“There are no bad nations, just bad characters”
On 19 June, my father and I crossed the Ledra Street border to meet our friend Ibrahim from Morphou and his close friend Christos. They took us to meet Tayfun, Ibrahim’s brother-in-law who grew up in Agia Irini / Akdeniz.
Tayfun had a bold, yet warm and vibrant presence about him. We met him in his currency exchange shop where he greeted us and then immediately took us out for coffee. The five of us sat there chatting and laughing and soon enough Tayfun and I started the interview. Halfway through, Tayfun’s son Arda joined us and shared some of his stories and hopes for reunification. Tayfun grew up speaking both Turkish and Greek and used to work in his father’s Kafenion when he was ten years old. He knew all of the people of Agia Irini very well. “There are no bad nations, just bad characters”, he said. Tayfun never judged his fellow villagers based upon whether they were Turkish or Greek Cypriot; he judged them based upon their character.
Tayfun remembers attending Greek Cypriot weddings, which went for three days and had similar music to Turkish Cypriot weddings. He regularly visited the church to attend weddings and funerals and remembers Greek Cypriots being koumbaro (best men) for Turkish Cypriots and vice versa. His mother was a milk mother “but only for Turks”, he said.
The week before the 1974 war took place, Tayfun was working with Greek Cypriots in the building industry, as he wanted to work in a physically demanding occupation that would help him develop “a triangle shaped body” that was highly desirable to the girls. Tayfun had not encountered any intercommunal trouble until the first few months of 1974; however that did not discourage him from wanting to work with Greek Cypriots.
When the war broke out Tayfun thought it would only be for a short period. He waited one week for his Greek Cypriot friends to return, then “a month, three months, a year … I waited.” It has now been 41 years of division. Three of his close female Greek Cypriot friends came to visit him in 2003; “We cried together, after 29 years apart”.
After he finished high school, Tayfun attended the Middle East Technical University in Ankara where he studied a Bachelor of Science and Economics.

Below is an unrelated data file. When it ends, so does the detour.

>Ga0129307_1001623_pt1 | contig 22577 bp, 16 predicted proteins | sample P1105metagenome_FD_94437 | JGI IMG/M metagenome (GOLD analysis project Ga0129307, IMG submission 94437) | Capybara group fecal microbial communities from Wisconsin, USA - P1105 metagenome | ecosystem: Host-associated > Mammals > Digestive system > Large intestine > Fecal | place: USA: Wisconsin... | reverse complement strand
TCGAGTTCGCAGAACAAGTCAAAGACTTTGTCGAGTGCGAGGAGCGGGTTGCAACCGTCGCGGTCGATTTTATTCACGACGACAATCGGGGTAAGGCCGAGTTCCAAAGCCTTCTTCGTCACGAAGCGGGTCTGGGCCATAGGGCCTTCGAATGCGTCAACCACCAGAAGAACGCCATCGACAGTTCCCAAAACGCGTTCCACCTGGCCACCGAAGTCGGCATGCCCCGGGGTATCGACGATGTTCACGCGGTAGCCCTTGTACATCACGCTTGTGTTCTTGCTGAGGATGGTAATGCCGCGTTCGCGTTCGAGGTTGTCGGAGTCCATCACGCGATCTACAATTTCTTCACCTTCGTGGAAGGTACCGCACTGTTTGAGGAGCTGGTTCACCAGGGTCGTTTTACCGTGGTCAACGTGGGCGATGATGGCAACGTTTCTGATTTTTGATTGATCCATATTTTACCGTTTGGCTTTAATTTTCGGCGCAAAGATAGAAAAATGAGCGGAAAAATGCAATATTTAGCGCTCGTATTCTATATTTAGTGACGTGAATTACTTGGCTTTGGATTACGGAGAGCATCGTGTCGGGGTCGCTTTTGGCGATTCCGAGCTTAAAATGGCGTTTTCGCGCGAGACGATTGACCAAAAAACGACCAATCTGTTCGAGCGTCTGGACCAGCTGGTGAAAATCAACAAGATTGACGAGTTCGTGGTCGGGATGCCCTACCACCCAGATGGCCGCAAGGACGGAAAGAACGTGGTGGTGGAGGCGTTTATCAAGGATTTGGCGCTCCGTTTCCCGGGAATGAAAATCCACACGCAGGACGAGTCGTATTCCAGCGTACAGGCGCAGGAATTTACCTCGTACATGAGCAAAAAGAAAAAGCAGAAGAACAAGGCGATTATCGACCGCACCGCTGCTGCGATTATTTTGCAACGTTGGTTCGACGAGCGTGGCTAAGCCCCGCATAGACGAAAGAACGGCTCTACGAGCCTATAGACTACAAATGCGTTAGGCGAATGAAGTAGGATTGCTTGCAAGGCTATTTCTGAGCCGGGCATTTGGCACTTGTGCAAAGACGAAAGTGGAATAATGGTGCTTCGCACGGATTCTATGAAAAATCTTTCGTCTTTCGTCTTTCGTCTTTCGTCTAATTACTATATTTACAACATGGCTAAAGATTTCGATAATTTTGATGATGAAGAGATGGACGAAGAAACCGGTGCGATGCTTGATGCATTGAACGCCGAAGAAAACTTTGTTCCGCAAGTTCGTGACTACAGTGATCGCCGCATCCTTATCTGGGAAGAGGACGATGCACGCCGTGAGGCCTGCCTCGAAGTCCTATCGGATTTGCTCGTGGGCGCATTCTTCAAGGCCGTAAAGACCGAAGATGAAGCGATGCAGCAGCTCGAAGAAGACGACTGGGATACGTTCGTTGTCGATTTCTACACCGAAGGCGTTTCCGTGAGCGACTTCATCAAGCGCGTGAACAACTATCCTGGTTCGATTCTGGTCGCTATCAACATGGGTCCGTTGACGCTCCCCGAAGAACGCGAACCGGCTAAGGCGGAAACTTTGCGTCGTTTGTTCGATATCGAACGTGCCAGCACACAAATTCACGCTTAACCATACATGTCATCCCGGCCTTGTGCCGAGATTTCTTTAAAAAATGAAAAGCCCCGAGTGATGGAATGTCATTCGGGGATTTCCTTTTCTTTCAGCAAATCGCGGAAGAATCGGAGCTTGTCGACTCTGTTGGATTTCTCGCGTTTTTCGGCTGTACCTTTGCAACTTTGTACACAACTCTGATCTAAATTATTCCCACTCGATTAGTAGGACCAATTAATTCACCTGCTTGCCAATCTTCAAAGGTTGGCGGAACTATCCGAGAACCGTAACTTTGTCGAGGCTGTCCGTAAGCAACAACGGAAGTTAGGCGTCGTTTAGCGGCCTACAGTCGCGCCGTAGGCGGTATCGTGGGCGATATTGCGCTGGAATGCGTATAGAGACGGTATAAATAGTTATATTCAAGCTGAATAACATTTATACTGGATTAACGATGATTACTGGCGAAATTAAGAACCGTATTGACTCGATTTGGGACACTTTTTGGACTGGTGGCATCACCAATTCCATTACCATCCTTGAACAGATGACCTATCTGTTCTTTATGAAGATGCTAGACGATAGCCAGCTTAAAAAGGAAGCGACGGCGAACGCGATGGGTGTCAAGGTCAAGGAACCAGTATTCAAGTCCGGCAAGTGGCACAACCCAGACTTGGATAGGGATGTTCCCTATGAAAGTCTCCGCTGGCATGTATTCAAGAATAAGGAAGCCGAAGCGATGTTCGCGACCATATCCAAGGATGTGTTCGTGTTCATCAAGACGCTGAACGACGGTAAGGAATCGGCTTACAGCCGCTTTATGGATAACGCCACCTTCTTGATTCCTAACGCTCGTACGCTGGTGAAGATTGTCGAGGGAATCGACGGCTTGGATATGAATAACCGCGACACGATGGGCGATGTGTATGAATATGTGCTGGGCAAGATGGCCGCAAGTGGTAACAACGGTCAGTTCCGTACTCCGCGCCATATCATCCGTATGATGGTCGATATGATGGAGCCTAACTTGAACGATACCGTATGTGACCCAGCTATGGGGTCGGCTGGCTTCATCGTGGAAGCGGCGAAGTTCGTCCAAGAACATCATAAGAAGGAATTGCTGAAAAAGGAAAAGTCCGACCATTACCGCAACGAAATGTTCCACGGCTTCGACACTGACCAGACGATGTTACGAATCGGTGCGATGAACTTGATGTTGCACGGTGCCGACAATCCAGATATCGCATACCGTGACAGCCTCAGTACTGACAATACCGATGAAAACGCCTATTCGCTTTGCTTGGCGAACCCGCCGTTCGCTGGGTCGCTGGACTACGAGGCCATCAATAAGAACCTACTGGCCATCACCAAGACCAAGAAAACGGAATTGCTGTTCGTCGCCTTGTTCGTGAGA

He married in 1987, moved to north Nicosia, and had two sons. Although Tayfun now lives in Nicosia he has a summer house in Agia Irini/Akdeniz and visits almost every weekend.
Since the border opened in 2003, Tayfun’s Greek language came back to him – he was worried that he had forgotten it. He has since attended many Greek Cypriot weddings and his son Arda told me that he has often had dinner at the houses of Greek Cypriot family friends.
Tayfun showed us his Republic of Cyprus identity card. Arda had one too – he said, “Most people whose parents were born before 1974 have ID cards”. Both feel Cypriot and hope for reunification.
As we were leaving Tayfun asked for my phone number. I said to him, “Which one?” and held up my two phones; “My Turkish one or my Greek one?” He laughed and pulled out his two phones, and so did Christos.
Arda said, “I’m sorry to tell you, but in two months time you won’t need two phones anymore” – as the two leaders have recently agreed to link the phone systems. For the sake of the photo, we had Arda hold my dad’s phone to make it look as if he had two phones, too!
Although we did not want to leave, we had another interview set up in Erol’s kafenion in Agia Irini. When we arrived the hoca (pronounced ‘hodja’), a lay preacher, was with Erol. I was so thrilled to be able to interview him.
Huseyin was born in Pendayia and then moved to Lefke with his family from 1963-1973. They then moved to Agia Irini after his family was forced to leave Lefke. He only lived in Agia Irini for one year before war broke out. He told me that his grandmother was a sut anne (milk mother) for a Greek Cypriot child and in May 2015 a Greek Cypriot man had come to visit Agia Irini and proudly told Huseyin that his wife and Huseyin’s mother are ‘sisters’!
Although he only spent a year in Agia Irini with Greek Cypriots he made many friends and attended Greek Cypriot weddings. He also remembers Greek Cypriots attending the mosque and Turkish Cypriots attending the church.
As a child, Huseyin had a close Greek Cypriot friend with whom he would often play in the sea. Tragically, in 1974 a tractor crushed the boy when it fell on him; the whole village was distraught and both Turkish and Greek Cypriots attended the funeral.
Huseyin only had two years of schooling, and used to get up to mischief with his friends as a teenager and young man. However, as he grew older, he started to question his behaviour and slowly connected more strongly to Islam.
He then studied to become a hoca and spent one intensive month learning Arabic – where “it felt like ten years” as he learned so much. He learnt Arabic very quickly and continued to teach himself.
Huseyin was very sincere and very kind. He said to me that I seemed like a long lost relative of his; “I am so happy that you have come to visit”. He also said to my dad that he wishes the world was full of good people like my great-grandfather: “The world would be a better place”… Dad’s eyes welled up. In less than one hour we had made deep connections with Huseyin.
The call to prayer was heard. Huseyin made his good-byes and hurried to the mosque.
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